Statue of a Victorious Youth / Greek

Statue of a Victorious Youth (The Getty Bronze), 300–100 B.C., Greek. Bronze with inlaid copper, 59 5/8 in. high. The J. Paul Getty Museum, 77.AB.30

The only way for us to become great or, if this be possible, inimitable, is to imitate the ancients.” —Johann Joachim Winckelmann

“Even the beautiful must perish!” —Friedrich Schiller

Statue of a Victorious Youth stands proudly on display at the Getty Villa. The Greek sculpture—also known as the Getty Bronze and the Victorious Youth—was discovered in 1964 by fishermen in the Adriatic Sea.

The Victorious Youth is a young athlete, just crowned in the aftermath of a competition. He emphatically points to the wreath on his head with his right hand, while his left arm may once have cradled a palm branch, a symbol of victory. His strong leg muscles indicate that he is a runner, but his cavalier attitude suggests he is not a professional athlete but a nobleman participating in the races.

Scholars have strained to determine the athlete’s identify. Some have linked him to historic figures such as Demetrios Poliorketes or Seleukos Nikator. Others believe him to be the mythological hero Herakles or the physical embodiment of Agon—victory in athletic competition.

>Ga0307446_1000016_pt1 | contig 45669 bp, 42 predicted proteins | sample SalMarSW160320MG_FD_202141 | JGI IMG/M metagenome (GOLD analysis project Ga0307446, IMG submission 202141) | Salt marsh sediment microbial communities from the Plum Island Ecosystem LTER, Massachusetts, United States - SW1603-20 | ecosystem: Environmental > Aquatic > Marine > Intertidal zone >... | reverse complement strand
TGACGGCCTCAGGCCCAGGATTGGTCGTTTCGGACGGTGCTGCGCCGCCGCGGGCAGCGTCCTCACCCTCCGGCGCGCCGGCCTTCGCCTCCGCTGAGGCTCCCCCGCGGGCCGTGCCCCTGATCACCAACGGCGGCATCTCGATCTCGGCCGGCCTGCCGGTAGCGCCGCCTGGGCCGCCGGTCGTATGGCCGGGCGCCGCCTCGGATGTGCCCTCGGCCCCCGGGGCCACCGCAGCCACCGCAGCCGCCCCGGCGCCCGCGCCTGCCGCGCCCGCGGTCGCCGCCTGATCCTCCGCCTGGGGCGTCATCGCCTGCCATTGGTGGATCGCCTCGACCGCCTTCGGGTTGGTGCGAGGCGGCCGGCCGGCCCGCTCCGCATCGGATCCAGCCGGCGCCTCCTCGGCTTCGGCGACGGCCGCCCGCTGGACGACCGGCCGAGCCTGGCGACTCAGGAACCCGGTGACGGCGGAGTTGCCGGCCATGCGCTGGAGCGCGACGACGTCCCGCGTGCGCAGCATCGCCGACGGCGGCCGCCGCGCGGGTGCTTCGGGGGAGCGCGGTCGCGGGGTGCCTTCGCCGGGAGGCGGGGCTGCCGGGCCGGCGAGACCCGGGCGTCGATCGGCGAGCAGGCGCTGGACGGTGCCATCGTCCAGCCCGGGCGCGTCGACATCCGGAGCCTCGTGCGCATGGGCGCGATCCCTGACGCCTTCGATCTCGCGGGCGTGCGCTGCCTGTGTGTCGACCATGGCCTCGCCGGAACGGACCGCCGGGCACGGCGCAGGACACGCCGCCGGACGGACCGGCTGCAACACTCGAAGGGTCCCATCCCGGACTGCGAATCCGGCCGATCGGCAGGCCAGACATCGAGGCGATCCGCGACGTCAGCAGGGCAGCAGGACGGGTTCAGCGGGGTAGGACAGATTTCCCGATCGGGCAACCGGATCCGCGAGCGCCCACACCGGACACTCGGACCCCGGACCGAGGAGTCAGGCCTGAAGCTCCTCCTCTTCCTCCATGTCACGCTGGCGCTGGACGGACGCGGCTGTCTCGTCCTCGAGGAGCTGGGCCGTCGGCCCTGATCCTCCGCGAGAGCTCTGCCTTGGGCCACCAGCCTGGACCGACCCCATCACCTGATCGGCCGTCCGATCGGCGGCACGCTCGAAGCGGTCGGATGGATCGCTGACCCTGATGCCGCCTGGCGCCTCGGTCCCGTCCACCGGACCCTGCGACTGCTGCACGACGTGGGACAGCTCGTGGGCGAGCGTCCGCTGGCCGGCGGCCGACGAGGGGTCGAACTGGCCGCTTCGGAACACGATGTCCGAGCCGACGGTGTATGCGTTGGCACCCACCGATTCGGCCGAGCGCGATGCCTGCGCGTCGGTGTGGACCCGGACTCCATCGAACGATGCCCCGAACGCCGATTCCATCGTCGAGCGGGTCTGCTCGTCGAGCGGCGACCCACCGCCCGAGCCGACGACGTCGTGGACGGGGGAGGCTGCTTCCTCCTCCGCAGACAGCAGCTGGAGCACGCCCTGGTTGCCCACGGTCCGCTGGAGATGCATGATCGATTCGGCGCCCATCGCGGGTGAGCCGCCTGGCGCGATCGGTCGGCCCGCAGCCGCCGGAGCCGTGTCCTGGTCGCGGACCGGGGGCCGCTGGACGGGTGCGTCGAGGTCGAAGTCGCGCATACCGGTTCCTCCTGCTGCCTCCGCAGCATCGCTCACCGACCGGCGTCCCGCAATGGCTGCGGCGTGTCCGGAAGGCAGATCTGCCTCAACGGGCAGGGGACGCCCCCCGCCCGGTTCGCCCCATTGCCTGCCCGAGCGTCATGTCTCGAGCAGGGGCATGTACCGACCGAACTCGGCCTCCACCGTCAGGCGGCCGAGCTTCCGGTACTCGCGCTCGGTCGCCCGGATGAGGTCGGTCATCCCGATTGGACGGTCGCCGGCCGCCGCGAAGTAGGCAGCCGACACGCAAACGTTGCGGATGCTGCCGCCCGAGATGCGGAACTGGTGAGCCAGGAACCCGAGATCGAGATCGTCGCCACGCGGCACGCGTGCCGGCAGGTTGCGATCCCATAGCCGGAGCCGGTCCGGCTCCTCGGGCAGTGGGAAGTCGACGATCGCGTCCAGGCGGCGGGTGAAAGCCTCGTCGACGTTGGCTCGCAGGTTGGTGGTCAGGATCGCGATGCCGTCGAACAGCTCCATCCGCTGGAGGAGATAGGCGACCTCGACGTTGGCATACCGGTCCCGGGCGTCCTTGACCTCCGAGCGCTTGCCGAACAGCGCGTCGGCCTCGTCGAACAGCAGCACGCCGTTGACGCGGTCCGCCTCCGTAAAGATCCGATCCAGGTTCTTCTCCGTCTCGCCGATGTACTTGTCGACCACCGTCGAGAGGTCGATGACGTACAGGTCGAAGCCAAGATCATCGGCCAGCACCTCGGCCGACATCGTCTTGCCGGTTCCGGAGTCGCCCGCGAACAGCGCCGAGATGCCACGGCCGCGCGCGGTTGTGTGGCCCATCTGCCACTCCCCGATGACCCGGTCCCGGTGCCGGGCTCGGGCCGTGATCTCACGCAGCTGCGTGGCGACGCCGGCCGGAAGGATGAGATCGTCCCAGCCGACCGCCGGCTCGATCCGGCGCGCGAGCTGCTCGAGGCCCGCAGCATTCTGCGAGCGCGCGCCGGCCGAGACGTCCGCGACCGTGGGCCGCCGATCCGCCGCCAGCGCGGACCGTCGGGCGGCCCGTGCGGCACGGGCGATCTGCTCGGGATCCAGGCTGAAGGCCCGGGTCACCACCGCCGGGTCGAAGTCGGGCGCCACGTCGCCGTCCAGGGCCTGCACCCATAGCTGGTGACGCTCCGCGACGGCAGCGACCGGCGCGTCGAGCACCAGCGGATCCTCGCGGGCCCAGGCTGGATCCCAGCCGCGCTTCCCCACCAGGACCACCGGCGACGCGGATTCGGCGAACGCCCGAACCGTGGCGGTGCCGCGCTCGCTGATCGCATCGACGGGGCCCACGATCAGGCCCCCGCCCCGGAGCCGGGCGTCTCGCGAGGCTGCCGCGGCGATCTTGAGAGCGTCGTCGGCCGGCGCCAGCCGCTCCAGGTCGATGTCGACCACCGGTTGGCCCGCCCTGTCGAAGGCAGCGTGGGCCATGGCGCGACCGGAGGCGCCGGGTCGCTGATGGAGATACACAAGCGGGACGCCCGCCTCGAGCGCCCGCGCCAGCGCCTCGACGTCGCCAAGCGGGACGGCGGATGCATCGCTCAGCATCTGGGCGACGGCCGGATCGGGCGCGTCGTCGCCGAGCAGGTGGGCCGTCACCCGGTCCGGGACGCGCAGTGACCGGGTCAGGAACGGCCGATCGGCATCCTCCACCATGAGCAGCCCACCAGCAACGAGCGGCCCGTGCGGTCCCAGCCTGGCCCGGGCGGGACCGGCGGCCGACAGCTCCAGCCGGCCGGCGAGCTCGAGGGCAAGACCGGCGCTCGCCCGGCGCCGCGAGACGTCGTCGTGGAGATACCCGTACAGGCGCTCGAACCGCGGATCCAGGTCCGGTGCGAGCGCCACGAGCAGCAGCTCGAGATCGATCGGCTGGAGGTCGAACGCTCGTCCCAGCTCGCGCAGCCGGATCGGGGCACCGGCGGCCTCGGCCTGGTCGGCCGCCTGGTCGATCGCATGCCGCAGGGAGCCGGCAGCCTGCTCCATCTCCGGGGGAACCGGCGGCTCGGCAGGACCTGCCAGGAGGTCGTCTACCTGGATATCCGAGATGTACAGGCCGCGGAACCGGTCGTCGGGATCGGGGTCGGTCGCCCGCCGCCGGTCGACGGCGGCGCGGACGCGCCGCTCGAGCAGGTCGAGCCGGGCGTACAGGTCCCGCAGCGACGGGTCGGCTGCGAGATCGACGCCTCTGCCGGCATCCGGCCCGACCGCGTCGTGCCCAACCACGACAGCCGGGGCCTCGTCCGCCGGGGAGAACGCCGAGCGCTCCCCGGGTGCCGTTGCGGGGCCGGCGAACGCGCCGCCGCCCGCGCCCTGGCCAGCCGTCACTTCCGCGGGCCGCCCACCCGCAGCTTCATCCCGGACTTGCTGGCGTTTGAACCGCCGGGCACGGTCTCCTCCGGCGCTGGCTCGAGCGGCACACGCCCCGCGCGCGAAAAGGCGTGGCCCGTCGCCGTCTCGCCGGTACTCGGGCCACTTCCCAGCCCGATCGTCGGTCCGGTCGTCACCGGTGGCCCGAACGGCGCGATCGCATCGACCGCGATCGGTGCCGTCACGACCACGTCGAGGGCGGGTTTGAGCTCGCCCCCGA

One thing is certain: the left side of the statue is particularly flat, suggesting that the youth was originally joined by another figure. It could have been a proud father, celebrating his son’s success, or the referee involved in the moment of coronation.

The sculptor likely wanted to create a figurative model to represent the new generation of victorious condottieri, or military leaders, who, led by Alexander the Great, conquered Greece and the eastern Mediterranean.

Detail of the face and shoulders of the Statue of a Victorious Youth / Greek

My poem is triggered by the sense of death, fragility, and vacuity that even our masterpieces, which we perceive as eternal, cannot escape. The uncertainty of the statue’s attribution, the uncertain nature of the athlete’s identity, and the disfigured, fragmentary condition of the bronze inspire me to speak of the transience of life, the impossibility of every real victory, and the meaning of time for human beings.

“The Victorious Athlete”

where now
is your
garland of olive?
where
your rapid
supports?
where the judge
who placed
on your head
the precious wreath?
we are not even
given to know
who you are
your haughty yearning
is lost in the void
now
the contest is deserted
the shouts and the glory
far away
all is calm
icy silence
cold quiet
there where you are
because
all is vain
and all disappears
and you too
like us
will not be able
to save yourself
from that darkness
that abyss
where there is no more
past or future
where there will be no more
possible memory of man.

Poem by Gabriele Tinti, read by actor Robert Davi.

This post is part of the series #GettyInspired, conversations with creative people inspired by the Getty.
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